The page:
Re: Theory: Fed lost the match because he really didn't want to lose to Nadal in fina
Franklin JOhnson of tennisnow.com explains it better than I did...
Opinion: Why Roger Federer Fell To Novak Djokovic
By Franklin L. Johnson
© Natasha Peterson/Corleve
(September 12, 2010) Stop for a moment, like Rafa going through some pre-point primping and priming before serving on set point, and please proceed through this piece with caution at your discretion. That's a fair warning: many of you aren't going to like my analysis of what we witnessed in that roller coaster ride of a spectacle that was Novak Djokovic snatching away a semifinal heist over Roger Federer in Saturday's US Open semifinals.
Let's be clear: many of you won't like what you're about to hear, but I gotta call it the way I see it when it comes to Federer's failure to convert two match points.
Federer blew this match because he knew, deep down in his psyche and competitive soul, he didn't have enough juice and legs left to deal with both Nole and Rafa back-to-back.
So, Roger, the man who has taken offensive baseline play to aggressive, artistic ascendancy seldom seen in New York City since the days of Martina and Mac (and Johnny Mac could never crush the forehand with the authority of Roger) tried to slide by The Djoker.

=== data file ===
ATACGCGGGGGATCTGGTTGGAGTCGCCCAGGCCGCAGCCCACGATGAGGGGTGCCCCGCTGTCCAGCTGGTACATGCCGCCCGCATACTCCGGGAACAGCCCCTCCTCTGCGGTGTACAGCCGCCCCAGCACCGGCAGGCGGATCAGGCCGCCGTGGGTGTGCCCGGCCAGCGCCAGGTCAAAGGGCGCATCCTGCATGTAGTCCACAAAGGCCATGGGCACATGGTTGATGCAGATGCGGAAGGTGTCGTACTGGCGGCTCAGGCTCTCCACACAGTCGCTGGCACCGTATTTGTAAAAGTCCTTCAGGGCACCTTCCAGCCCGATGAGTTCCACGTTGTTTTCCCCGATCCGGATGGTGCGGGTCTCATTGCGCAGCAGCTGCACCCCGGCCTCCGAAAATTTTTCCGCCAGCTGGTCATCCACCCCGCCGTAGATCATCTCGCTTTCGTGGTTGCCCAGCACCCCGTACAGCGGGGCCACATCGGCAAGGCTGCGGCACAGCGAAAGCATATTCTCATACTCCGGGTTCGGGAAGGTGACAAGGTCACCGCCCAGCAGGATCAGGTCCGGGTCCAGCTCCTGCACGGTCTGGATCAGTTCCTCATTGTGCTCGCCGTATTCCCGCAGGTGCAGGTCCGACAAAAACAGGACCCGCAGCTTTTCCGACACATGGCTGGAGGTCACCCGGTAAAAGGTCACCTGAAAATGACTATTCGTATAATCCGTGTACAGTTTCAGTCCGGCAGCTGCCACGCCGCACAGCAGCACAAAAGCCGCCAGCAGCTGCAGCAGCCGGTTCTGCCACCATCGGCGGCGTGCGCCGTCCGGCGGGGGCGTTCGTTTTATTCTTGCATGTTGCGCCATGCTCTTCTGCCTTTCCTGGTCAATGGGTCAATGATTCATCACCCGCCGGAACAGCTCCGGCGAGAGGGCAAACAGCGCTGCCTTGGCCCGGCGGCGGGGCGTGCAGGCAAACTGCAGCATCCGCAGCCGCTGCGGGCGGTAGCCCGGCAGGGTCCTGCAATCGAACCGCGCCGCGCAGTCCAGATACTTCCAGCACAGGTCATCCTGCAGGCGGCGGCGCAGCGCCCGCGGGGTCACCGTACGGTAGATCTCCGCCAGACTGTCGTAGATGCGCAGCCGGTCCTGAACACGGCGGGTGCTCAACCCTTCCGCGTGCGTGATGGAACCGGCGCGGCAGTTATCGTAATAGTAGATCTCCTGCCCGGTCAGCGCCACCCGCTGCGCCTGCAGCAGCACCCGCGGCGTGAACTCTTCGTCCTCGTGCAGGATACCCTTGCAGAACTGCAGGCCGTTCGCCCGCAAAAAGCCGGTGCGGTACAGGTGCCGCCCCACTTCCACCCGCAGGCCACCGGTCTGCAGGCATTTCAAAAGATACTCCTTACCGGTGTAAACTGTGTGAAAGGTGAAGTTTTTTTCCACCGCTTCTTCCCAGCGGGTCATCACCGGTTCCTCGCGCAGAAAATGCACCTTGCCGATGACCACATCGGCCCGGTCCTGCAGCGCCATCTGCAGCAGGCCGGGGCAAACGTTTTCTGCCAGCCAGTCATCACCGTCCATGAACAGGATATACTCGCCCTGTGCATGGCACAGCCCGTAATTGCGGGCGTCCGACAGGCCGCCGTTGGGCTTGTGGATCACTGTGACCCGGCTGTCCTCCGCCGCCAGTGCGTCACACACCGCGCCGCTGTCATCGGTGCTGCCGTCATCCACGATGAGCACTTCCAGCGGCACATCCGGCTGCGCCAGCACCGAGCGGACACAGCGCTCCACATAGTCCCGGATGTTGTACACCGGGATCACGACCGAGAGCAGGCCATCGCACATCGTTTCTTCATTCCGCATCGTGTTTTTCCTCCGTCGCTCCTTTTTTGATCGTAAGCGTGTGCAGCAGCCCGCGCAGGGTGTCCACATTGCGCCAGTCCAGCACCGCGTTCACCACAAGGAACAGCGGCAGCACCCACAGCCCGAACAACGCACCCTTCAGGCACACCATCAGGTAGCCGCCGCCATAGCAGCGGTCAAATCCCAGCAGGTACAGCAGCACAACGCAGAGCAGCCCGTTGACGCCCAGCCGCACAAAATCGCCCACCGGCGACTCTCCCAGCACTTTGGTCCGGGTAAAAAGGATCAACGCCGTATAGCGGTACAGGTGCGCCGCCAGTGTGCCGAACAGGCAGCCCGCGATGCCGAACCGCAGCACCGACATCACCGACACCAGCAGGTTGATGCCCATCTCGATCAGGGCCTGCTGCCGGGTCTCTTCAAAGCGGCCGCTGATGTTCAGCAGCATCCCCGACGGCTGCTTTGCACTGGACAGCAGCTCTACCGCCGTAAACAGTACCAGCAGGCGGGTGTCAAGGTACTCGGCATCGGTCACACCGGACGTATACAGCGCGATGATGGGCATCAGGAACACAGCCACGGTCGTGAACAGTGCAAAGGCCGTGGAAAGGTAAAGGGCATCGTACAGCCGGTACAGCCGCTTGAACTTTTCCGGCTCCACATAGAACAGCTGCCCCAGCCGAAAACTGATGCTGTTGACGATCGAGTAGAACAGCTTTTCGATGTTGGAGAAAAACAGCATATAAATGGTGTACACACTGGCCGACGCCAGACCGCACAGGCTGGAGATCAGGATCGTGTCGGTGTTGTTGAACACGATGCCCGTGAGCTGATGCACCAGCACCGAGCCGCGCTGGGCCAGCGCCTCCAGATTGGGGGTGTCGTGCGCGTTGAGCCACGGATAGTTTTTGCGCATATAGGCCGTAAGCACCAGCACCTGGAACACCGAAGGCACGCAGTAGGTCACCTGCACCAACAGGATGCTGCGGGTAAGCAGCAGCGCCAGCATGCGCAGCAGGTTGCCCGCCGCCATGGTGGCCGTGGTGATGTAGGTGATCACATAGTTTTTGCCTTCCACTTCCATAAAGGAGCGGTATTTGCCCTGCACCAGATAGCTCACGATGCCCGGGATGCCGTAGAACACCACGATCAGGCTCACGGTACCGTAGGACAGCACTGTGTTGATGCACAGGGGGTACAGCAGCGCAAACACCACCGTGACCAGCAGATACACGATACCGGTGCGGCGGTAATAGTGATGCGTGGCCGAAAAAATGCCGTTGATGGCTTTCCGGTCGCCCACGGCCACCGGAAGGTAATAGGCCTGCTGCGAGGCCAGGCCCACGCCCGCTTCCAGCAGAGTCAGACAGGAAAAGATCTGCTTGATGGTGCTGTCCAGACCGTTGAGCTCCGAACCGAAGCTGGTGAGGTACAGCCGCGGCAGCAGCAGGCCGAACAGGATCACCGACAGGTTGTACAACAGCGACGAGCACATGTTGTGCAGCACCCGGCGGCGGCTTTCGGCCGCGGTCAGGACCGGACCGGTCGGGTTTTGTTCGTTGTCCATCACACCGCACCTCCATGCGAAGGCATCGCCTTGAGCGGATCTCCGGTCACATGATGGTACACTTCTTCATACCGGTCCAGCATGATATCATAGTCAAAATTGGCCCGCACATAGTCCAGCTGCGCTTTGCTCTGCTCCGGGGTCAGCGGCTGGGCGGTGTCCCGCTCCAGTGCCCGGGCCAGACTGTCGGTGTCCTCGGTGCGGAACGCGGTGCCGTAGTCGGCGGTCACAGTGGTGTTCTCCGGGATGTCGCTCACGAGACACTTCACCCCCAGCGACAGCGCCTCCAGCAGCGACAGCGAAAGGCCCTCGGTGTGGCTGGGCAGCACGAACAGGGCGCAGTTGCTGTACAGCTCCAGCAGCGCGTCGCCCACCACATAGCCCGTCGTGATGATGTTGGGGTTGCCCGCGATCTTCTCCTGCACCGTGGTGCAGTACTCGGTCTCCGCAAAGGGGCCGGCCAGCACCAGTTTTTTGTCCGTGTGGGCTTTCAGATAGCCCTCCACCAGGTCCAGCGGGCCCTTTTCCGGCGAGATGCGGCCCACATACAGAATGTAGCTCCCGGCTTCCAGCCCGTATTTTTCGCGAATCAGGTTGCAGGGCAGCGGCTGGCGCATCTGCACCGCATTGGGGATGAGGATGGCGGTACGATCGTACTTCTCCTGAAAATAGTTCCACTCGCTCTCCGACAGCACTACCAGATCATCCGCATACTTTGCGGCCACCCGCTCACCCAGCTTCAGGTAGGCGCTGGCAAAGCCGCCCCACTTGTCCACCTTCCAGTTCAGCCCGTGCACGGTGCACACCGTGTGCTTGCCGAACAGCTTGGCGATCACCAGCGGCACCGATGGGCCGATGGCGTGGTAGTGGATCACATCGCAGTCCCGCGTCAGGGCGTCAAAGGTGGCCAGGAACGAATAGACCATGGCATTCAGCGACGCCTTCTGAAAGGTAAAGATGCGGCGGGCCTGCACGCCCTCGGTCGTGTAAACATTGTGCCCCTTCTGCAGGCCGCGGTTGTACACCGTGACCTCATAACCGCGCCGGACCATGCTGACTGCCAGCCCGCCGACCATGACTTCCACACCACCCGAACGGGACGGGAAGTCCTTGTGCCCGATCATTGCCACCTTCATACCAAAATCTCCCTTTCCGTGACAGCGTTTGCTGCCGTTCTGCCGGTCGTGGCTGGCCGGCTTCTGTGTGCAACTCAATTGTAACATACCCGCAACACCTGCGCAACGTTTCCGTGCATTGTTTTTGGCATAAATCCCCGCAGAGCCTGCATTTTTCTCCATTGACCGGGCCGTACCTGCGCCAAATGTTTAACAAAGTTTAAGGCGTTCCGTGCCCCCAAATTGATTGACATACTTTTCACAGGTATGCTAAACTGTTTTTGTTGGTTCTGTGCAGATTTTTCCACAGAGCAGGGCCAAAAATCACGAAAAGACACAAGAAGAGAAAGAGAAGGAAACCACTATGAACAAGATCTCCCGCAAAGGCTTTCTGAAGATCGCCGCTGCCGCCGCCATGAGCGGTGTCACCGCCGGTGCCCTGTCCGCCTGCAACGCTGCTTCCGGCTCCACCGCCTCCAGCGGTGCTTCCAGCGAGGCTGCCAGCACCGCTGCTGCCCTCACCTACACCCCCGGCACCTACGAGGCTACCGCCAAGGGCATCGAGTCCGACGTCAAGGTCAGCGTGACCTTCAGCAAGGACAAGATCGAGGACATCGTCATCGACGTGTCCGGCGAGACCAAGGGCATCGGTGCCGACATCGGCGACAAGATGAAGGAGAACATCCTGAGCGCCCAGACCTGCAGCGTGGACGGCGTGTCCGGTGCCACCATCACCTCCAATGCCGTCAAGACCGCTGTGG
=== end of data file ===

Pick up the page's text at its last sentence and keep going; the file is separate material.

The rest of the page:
The moment demanded you make a stand and take the Djoker and the moment on the rise, but Roger tried to bob-and-weave, slip-and-duck and play the pressure game to prey on Djoker's tendency to tighten up slightly as he did in Roger's wins over Nole in their last three Flushing Meadows meetings.
The man whose shotmaking skills on this court are as precise as the Rolex brand he represents tried to win this match on the cheap rather than collecting on the one set, and two-set-to one leads he built before Djoker fought off match points with forcing forehands.
"Can't turn back time, but look, obviously (I) had to come up with a couple of good shots on match point, so I don't feel I have that many regrets in that regard," Federer said after the match. "Obviously you feel like you have left something out if you lose the match having had match point."
If you accept the fact that winning a match is not just managing the match you're present playing but playing your mind and body like a violin to tune up and perform in seven best-of-five set matches over a two-week span then you know winning a major is more than just match management.
One of these days you're going to get religion and agree how often Federer feels he needs to bank rest when playing these young lions. Federer has long played with aesthetically-pleasing efficiency, but now he's playing with mental and physical economy and trying not to expend too much energy before staring down the Bull from Mallorca.
Federer did just enough to sneak a one-set lead set by jumping on Novak at the end of the first set. Instead of putting on the afterburners, however, he took his foot off the gas, expecting Nole to go away.
This didn't happen.
Instead, he got dusted in the second set. Federer duplicated play in the third by jumping on The Djoker at the end of the set to establish a two-sets-to-one lead. Again, he tried to win without expending too mcuh effort. And again he allowed Novak to hang around when he should have stuck the shiv in this young bull.